WASHINGTON - On Sunday, June 30 at about noon Damon Mathias got a phone call from police in Dallas, Texas. Someone had broken into the law firm of Shulman and Mathias, which represents State Department whistleblower Aurelia Fedenisn.
The mysterious nature of the crime emerged immediately because only selected items were taken from the office, which had been forced into. Nothing was taken from an unlocked computer laboratory with 14 high end computers and other equipment across the hall and nothing was taken from any other office in the building.
Mathias tells WTOP he immediately rushed over as the police were inspecting the suite and discovered "that criminals basically kicked a whole through our wall," from a vacant office next door.
According to Mathias, the thieves "went through every office, (in our suite) and apparently made multiple trips into the office," either unaware or not caring that video cameras were recording their every move.
The burglars' sloppy work has raised suspicion about whether they were simple thieves looking for items to generate quick money or a team contracted for a higher purpose.
One key set of movements inside the office during the break spoke volumes, Mathias says "They went to my office first and every drawer was opened. Surprisingly, there were only two things gone from my office, which were the computer and one credit card," he says.
The items not taken are driving feverish speculation about why the burglary happened.
"Where they took the credit card, in that same drawer there were four different credit cards, there were bars of silver, there was the firm checkbook, personal checks as well. None of that was taken," says Mathias.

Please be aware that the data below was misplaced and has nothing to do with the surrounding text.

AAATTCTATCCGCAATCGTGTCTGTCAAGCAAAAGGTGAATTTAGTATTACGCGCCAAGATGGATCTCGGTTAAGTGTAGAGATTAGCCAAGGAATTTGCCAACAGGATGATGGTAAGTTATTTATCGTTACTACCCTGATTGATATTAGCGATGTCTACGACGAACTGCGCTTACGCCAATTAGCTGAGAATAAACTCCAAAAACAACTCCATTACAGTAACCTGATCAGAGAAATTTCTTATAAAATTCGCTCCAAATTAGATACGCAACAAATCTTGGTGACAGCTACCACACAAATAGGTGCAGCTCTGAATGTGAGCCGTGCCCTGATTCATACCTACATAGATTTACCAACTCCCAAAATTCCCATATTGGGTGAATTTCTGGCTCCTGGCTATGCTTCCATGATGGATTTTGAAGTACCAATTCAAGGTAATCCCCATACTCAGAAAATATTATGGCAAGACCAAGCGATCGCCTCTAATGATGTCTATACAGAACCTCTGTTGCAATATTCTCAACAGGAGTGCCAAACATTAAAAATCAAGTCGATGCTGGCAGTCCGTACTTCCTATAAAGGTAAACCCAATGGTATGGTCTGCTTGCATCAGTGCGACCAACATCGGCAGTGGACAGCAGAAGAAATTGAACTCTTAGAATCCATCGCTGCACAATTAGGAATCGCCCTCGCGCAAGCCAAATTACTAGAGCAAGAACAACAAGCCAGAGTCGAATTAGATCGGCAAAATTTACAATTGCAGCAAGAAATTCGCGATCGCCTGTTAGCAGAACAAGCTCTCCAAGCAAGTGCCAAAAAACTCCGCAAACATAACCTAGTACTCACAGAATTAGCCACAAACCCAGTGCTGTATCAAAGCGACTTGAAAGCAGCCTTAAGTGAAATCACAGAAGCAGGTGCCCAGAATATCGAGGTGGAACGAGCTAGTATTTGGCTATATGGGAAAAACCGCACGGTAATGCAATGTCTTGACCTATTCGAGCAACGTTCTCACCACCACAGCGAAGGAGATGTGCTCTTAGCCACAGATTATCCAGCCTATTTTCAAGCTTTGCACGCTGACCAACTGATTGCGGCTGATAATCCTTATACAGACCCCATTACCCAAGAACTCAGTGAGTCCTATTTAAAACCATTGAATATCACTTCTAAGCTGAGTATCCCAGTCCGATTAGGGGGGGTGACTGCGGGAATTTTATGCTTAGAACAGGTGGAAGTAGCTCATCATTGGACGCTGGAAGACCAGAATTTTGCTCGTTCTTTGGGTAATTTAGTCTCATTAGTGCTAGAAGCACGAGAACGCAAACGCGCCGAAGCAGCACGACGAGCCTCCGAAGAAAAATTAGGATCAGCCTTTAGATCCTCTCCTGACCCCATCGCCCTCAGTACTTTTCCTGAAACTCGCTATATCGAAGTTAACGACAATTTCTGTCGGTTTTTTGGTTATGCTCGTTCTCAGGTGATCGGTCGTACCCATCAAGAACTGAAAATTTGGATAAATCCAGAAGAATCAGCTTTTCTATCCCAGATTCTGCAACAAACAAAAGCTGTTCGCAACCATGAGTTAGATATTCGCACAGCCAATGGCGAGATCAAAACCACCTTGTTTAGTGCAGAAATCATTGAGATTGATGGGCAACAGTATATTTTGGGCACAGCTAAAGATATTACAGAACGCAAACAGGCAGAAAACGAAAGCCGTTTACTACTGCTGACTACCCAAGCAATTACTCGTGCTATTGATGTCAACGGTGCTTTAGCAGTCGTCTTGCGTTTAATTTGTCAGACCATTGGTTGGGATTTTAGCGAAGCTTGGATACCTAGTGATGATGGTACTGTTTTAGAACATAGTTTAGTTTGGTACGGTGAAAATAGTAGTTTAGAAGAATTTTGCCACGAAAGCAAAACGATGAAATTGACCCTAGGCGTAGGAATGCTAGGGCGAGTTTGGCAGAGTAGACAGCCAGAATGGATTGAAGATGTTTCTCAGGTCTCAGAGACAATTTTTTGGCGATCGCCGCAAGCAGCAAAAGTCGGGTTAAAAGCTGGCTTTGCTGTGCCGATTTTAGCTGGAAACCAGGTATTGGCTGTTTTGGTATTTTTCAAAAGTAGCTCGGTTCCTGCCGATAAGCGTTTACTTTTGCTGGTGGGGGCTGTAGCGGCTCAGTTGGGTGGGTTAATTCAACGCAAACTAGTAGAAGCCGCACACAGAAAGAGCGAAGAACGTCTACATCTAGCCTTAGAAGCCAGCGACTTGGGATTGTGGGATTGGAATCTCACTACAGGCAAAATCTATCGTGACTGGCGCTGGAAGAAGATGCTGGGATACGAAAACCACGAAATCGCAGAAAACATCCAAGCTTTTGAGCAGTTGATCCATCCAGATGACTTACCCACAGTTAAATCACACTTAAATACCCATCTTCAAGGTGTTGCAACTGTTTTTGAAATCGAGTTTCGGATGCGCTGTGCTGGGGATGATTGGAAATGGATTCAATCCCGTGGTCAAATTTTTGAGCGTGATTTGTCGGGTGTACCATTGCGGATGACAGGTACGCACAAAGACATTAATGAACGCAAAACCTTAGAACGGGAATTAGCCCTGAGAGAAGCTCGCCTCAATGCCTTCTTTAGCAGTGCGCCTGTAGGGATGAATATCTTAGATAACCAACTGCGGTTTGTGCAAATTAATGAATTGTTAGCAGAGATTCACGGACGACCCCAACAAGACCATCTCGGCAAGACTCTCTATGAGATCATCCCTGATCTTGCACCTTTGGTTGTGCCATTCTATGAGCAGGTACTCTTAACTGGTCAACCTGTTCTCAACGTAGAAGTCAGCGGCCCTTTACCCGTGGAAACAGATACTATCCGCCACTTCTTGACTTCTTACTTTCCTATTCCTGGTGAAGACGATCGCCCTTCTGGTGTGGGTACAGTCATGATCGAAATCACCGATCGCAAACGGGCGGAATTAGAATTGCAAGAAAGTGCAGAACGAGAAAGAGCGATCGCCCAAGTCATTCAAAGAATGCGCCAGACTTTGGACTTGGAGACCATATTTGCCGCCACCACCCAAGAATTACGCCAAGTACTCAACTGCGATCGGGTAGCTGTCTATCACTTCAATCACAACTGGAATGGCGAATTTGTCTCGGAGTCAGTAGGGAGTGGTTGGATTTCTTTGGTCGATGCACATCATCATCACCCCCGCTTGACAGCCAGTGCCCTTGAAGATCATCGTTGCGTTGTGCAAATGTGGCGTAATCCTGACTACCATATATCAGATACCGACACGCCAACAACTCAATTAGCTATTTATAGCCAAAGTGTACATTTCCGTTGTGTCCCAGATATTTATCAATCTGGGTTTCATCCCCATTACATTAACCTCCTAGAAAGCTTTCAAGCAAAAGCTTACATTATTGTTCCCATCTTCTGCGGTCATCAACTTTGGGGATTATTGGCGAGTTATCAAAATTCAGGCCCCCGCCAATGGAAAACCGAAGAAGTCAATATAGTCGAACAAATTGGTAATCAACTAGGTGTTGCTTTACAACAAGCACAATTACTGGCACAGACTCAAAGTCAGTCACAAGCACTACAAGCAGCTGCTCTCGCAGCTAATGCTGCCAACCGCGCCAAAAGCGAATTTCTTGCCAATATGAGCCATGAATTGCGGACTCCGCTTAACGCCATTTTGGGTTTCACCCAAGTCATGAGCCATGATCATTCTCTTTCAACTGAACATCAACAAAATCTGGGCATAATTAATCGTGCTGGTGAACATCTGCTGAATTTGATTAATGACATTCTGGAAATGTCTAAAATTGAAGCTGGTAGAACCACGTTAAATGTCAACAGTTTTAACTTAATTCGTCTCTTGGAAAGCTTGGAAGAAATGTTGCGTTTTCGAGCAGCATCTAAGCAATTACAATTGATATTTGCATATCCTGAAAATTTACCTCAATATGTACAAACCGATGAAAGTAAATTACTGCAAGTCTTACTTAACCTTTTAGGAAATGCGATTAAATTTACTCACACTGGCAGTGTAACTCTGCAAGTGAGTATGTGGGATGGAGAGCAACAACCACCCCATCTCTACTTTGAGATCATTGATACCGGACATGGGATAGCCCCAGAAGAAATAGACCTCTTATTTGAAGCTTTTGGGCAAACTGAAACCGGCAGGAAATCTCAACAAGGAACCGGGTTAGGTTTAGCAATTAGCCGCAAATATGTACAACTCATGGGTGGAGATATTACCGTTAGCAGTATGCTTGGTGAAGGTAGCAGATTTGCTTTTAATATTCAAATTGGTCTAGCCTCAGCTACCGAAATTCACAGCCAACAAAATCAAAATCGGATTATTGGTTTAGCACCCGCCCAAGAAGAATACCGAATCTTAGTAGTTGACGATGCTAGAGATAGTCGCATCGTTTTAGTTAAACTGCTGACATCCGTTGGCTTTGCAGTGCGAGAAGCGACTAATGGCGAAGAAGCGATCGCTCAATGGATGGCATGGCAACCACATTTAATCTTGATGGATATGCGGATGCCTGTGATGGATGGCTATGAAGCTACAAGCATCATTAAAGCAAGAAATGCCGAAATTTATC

The burglars "went into my partner's office and took his computer and also took the receptionist's and tried to break into a file cabinet."
The things left behind suggested to the partners at the law firm that the thieves were only after items that might only be of value to certain people, Mathias says. The bizarre nature of the break-in has conjured images in the minds of conspiracy theorists of the Watergate incident that brought down President Richard M. Nixon.
It's also reminded many of the almost comical plot hatched by Iranian agents, using a Texas -based intermediary, to kill the Saudi Ambassador in Washington in 2011.
Mansour Arbarbsian, a used car sales was sentenced to 25 years in prison in May for trying to hire hit men from Mexico on behalf of Iranian intelligence agents to kill the ambassador during lunch at Café Milano in Washington's Georgetown neighborhood.
While police have not identified the suspects or motive, the nature of Fedinisn's whistleblower case against the State Department's Diplomatic Security Service (DSS) force has opened up a wide range of speculation on what the motive might be.
Fedinisn, a former investigator in the State Department Inspector General's office revealed that endemic behavior including sexual assaults on embassy guards overseas took place as well as hiring prostitutes.
The DSS is responsible for protecting the secretary of state and U.S. ambassadors overseas and with investigating any cases of misconduct on the part of the 70,000 State Department employees worldwide.
"Any allegation that the Department of State authorized someone to break into Mr. Schulman's law firm is false and baseless," says State Department spokeswoman Jen Psaki.
Mathias tells WTOP that police have still not determined the motive for the break- in.
Law enforcement sources say a range of possibilities exist from international espionage, to election politics, to a criminal cover-up, or just a badly executed burglary.
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